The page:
Reigning NHRA Top Alcohol Dragster world champion Megan Meyer supplanted the longest-standing national record for an active eliminator in drag racing Saturday at the Denso Spark Plugs NHRA U.S. Nationals in Indianapolis, as she clocked the long-awaited first 5.0-second run in the history of the class.
Meyer, who announced her pending retirement in the days leading up to the sport’s most prestigious drag race, was racing JEGS Allstars champion Jackie Fricke in the second round of eliminations when she stunned the drag racing world with an out-of-nowhere 5.097 at 278.81 mph. Meyer’s magical run came after sunset in 2,776-feet of density altitude, at 79 degrees and 93 degrees of track temperature.
Just to ensure her run was no fluke, Meyer returned in the semifinals on Sunday morning and bettered her mark (and technically backed it up, though no longer an official requirement) with a 5.090 at 280.54 mph in less fitting conditions — 3,106 feet of density altitude and a track temperature of 100 degrees.
All the way back on April 1, 2007, during the semifinal round of eliminations at the O’Reilly NHRA Spring Nationals at Houston Raceway Park, Bill Reichert stormed to a 5.103-second lap at 281.54 mph, and backed it up within 1-percent for a new national record in the finale with a 5.153. Semi-ironically, Reichert defeated Meyer’s father and crew chief, Randy Meyer, in eliminations that day in Baytown, Texas.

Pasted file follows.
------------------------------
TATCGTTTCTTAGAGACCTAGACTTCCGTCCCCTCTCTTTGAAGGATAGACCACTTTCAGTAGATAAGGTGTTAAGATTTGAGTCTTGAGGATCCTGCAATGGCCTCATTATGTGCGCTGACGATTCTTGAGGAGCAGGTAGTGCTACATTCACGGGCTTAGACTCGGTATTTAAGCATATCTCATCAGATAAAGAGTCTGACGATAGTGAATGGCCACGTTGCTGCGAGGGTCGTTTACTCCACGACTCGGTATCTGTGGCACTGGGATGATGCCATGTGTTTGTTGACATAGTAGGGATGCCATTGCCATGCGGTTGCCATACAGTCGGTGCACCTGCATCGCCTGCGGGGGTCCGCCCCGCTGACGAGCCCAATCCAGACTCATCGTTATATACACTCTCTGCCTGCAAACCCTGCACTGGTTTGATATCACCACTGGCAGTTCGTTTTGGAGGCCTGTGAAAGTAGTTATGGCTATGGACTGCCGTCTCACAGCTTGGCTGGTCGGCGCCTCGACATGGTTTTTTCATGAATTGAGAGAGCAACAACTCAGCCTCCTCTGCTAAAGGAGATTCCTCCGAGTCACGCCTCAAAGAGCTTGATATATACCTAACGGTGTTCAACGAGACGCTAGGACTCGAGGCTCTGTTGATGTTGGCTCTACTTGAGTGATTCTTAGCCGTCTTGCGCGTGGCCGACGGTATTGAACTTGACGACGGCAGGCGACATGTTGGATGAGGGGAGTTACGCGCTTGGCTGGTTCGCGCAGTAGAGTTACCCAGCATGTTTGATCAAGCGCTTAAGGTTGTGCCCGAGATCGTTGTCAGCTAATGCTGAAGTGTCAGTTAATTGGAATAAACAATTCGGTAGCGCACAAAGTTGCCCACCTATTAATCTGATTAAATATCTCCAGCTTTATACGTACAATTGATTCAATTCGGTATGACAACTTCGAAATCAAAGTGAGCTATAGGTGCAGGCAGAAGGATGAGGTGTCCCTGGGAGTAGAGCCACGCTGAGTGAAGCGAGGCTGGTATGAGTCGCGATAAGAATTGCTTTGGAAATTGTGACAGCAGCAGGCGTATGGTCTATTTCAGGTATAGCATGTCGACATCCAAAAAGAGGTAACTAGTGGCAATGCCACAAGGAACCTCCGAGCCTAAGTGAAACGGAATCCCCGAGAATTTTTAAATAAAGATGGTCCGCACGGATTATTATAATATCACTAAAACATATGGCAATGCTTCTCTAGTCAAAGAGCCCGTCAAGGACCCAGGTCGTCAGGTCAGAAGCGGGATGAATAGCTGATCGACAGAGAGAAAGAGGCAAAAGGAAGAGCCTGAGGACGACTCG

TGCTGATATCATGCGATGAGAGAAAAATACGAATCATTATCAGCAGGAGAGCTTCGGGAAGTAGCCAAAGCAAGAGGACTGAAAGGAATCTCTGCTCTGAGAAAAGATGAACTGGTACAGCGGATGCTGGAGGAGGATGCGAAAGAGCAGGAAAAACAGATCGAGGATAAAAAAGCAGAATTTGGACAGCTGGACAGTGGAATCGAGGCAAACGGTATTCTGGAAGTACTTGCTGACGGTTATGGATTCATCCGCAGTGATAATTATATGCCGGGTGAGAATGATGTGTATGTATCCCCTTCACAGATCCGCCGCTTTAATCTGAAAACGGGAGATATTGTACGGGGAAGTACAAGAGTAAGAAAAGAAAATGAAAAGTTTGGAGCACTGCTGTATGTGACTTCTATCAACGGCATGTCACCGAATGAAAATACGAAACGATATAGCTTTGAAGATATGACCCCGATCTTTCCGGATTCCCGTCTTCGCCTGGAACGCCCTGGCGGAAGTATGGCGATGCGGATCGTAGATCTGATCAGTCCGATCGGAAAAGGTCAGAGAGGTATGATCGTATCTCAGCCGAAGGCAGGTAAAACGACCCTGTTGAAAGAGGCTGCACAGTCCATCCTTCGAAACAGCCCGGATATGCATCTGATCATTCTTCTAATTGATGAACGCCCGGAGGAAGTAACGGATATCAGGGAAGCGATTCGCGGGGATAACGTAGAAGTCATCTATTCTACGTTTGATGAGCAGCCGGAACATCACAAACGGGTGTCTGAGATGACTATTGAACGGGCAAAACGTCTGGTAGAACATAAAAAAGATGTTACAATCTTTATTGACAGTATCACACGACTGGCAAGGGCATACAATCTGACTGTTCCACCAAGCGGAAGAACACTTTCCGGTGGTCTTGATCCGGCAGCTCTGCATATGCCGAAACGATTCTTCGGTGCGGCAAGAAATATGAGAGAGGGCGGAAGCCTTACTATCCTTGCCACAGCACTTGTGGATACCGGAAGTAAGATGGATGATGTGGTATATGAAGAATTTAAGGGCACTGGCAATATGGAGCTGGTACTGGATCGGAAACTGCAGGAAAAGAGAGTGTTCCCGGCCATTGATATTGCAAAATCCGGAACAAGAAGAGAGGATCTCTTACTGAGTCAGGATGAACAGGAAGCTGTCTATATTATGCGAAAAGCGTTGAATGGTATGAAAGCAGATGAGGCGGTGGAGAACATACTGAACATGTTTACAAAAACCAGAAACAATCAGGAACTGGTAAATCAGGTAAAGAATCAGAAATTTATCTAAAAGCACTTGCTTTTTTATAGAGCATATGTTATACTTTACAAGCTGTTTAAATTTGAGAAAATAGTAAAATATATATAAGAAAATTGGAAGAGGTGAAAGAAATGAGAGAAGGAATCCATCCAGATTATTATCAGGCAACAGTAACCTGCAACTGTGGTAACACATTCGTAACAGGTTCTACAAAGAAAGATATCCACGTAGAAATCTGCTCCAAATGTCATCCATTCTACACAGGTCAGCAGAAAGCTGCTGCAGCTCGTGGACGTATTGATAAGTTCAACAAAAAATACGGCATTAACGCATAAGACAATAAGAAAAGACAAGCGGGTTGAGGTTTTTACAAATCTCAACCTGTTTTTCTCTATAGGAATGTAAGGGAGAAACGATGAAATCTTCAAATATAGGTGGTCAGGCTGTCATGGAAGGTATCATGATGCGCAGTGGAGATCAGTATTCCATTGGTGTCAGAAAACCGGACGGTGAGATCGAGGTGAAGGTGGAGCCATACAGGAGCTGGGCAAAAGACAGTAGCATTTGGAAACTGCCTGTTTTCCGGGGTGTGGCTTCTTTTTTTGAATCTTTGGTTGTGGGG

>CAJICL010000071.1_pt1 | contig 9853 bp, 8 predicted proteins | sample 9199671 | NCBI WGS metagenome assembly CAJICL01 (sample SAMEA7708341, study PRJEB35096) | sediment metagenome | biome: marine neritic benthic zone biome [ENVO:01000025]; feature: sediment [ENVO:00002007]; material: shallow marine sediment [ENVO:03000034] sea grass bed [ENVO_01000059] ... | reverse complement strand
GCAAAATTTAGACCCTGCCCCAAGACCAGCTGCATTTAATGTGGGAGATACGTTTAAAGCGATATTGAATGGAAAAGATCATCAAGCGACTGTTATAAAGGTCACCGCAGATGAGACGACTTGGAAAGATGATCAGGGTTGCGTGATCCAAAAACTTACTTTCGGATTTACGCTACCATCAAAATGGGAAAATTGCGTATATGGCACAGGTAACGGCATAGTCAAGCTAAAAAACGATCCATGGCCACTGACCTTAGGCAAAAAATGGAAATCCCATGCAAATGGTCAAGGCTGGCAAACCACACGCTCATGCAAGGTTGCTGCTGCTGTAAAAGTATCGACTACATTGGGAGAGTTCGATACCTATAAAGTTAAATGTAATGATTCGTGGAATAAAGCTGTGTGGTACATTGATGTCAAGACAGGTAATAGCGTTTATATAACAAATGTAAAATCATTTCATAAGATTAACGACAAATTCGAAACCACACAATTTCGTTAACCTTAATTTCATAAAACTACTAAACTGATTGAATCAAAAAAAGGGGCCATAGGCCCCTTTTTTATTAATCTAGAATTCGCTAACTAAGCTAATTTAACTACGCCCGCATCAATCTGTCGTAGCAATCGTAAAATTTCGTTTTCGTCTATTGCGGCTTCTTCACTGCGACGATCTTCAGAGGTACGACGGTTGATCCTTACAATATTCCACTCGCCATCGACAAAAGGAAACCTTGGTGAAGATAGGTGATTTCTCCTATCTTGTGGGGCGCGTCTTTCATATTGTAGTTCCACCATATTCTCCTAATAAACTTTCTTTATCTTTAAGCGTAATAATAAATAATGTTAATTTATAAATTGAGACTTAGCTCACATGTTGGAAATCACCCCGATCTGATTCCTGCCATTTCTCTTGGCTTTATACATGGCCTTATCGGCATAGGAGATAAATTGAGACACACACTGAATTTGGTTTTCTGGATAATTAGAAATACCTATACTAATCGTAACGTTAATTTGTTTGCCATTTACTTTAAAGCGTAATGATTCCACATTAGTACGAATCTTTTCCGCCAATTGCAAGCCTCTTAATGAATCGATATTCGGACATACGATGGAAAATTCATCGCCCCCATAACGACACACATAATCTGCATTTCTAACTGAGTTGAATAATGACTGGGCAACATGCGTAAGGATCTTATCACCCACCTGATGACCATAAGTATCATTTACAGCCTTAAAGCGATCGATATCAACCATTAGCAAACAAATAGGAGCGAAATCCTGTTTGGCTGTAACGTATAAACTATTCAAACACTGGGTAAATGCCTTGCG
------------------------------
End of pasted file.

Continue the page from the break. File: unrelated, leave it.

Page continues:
Three years prior, at the Auto Club NHRA Finals at Pomona, Mitch Myers had placed the category on the cups of the 5.0’s with 5.118- and 5.109-second laps.
But in the years since Myers’s and Reichert’s runs, the A/Fuel Dragster combination was adjusted from 97- to 95-percent nitromethane, leading to an unprecedented run of 13 years — 4,906 days — with Reichert’s name in the record books. Some wondered if it would ever be broken, or if rulemakers may dash the opportunity yet again.
An impressive point that’s often overlooked is the fact that A/Fuel Dragsters are naturally-aspirated, and at 5.09-seconds, they are of course the quickest non-boosted racing machines in the world.
Meyer was .912-second to 60-feet, 2.332 to the 330-foot mark, 3.397 at 234.78 mph to the 1/8-mile, and 4.303 to 1,000-feet on her 5.097-second run, and .925, 2.348, 3.407 at 236.59 mph, and 4.306 on her way to the 5.090.
Putting a fitting cap on a career weekend, Meyer used a 5.14 in the final to defeat Josh Hart, scoring her second U.S. Nationals victory in a row.